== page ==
There seems to be a lot of confusion over whether guests should bring wine, and what should be done once the vino is proffered.
Let's straighten this out, shall we?
It's nice to bring wine, whether or not the host asked. As a host, it's okay to have a BYOB party. Keep reading to know what not to do in both sitches.
For the Guest
Scenario #1: You're invited to a dinner party. Host has asked for nothing, but you bring a bottle of wine.
First off, good on you for the nice manners. A certain etiquette columnist scoffs at the idea of bringing wine as "admission" to a dinner party. I don't think anyone thinks of it as "admission," merely the right thing to do.
Didn't your mom ever teach you, "never show up empty handed"? If she didn't, you should have at least heard this from Deepak Chopra.
When you're a dinner guest, it's nice to bring something--dessert, wine, even a nice card. Conventional wisdom says, "don't bring flowers -- it's extra work for the host!" but I disagree. I love flowers, I love people who bring me flowers, I love bringing my friends flowers.
For the Host and Guest
But back to the wine. When nothing was requested, the good host will thank you, and perhaps put it out, or she may set it aside. It's also nice if the host asks, "Would you like me to open this now?" The proper response is something along the lines of, "Whatever you want." It's rude to make a host feel like she HAS to open and drink your bottle right there. Besides, what if she's a recovering alcoholic?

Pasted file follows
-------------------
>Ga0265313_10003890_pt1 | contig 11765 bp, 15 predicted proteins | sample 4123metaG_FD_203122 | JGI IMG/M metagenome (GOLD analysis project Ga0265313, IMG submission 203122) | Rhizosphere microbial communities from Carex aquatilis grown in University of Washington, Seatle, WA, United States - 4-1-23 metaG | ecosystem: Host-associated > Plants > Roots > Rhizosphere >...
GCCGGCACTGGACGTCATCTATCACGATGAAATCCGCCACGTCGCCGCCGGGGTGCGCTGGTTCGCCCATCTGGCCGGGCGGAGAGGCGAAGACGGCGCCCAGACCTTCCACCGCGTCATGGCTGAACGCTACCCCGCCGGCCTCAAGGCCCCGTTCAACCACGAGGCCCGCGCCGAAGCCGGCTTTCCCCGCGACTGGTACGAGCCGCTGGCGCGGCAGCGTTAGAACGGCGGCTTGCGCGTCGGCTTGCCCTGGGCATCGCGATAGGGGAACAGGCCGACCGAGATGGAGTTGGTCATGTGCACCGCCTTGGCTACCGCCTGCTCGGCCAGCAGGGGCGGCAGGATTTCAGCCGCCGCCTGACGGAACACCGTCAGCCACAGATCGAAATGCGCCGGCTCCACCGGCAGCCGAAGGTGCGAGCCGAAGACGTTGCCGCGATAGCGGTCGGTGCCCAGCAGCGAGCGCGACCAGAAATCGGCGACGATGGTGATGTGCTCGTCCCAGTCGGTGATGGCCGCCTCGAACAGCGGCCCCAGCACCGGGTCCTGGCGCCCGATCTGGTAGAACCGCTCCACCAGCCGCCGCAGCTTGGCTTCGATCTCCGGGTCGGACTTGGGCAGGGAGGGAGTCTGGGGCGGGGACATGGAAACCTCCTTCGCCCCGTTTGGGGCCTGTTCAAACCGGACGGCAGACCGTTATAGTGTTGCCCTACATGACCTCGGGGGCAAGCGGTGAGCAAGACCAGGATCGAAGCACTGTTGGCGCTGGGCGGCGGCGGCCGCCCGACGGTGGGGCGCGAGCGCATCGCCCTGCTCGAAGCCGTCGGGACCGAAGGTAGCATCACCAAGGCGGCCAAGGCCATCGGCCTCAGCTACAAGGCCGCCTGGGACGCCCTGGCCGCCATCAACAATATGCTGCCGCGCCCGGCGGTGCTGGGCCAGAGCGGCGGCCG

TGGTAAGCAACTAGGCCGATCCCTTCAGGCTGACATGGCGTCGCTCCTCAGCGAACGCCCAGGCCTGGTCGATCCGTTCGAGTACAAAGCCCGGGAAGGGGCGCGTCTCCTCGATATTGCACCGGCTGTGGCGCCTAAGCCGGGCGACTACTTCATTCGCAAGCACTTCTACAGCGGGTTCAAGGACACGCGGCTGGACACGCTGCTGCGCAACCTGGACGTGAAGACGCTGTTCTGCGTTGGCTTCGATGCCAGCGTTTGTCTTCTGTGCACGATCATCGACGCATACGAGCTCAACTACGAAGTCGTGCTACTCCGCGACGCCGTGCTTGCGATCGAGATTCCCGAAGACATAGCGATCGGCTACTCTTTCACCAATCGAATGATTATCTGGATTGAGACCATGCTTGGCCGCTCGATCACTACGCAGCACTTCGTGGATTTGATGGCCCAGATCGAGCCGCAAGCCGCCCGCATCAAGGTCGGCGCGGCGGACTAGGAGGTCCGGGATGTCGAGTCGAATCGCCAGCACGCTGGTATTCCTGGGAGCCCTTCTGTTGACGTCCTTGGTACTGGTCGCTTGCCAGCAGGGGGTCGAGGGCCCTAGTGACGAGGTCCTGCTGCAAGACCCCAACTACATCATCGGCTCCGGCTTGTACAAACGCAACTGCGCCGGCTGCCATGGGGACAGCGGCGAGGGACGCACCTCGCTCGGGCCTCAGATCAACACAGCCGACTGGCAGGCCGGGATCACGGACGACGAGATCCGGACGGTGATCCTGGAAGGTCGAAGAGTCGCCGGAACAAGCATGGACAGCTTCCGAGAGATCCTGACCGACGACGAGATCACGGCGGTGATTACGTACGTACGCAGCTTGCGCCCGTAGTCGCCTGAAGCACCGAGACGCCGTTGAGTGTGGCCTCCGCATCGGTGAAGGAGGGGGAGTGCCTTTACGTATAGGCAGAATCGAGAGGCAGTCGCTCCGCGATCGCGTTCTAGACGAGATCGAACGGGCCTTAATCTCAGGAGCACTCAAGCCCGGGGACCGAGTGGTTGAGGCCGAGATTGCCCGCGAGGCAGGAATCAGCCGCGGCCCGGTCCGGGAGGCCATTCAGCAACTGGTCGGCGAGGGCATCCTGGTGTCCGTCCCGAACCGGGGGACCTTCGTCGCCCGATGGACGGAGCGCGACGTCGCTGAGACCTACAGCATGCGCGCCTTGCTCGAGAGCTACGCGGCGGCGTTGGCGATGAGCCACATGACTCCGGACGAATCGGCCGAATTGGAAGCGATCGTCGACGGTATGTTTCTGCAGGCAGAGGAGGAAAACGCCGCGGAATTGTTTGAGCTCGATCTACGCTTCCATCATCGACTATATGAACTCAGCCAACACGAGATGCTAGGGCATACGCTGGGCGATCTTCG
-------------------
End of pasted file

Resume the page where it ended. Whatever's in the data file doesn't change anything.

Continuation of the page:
If you're the host, never ever do what Jan on "The Office" did and say, "Oh, good, we'll use this for cooking."
Also, if you've brought wine, do not, under any circumstances, ask for or take it back at the end of the night. It's classless, and looks cheap. I once hosted a dinner where we could not open all the wine that was brought. I was once told by one guest, on her way out the door, "Go ahead and keep the wine." Um, yeah, I was planning to do exactly that.
For the Host: BYOB Parties
Scenario #2: You've indicated your party is BYOB (acceptable) and everyone brings wine.
Leave it out for partygoers to enjoy.
I once attended an engagement party where we were told on the invite, "Bring wine or presents." Okay, demanding anything is rude, but I played along and brought a nice vintage. I arrived, handed my wine to the host, and watched as she promptly turned and stowed it in her liquor cabinet for her personal use. Rude.
So, got it? Bring wine as a nice gesture; as the host, leave it out. Good.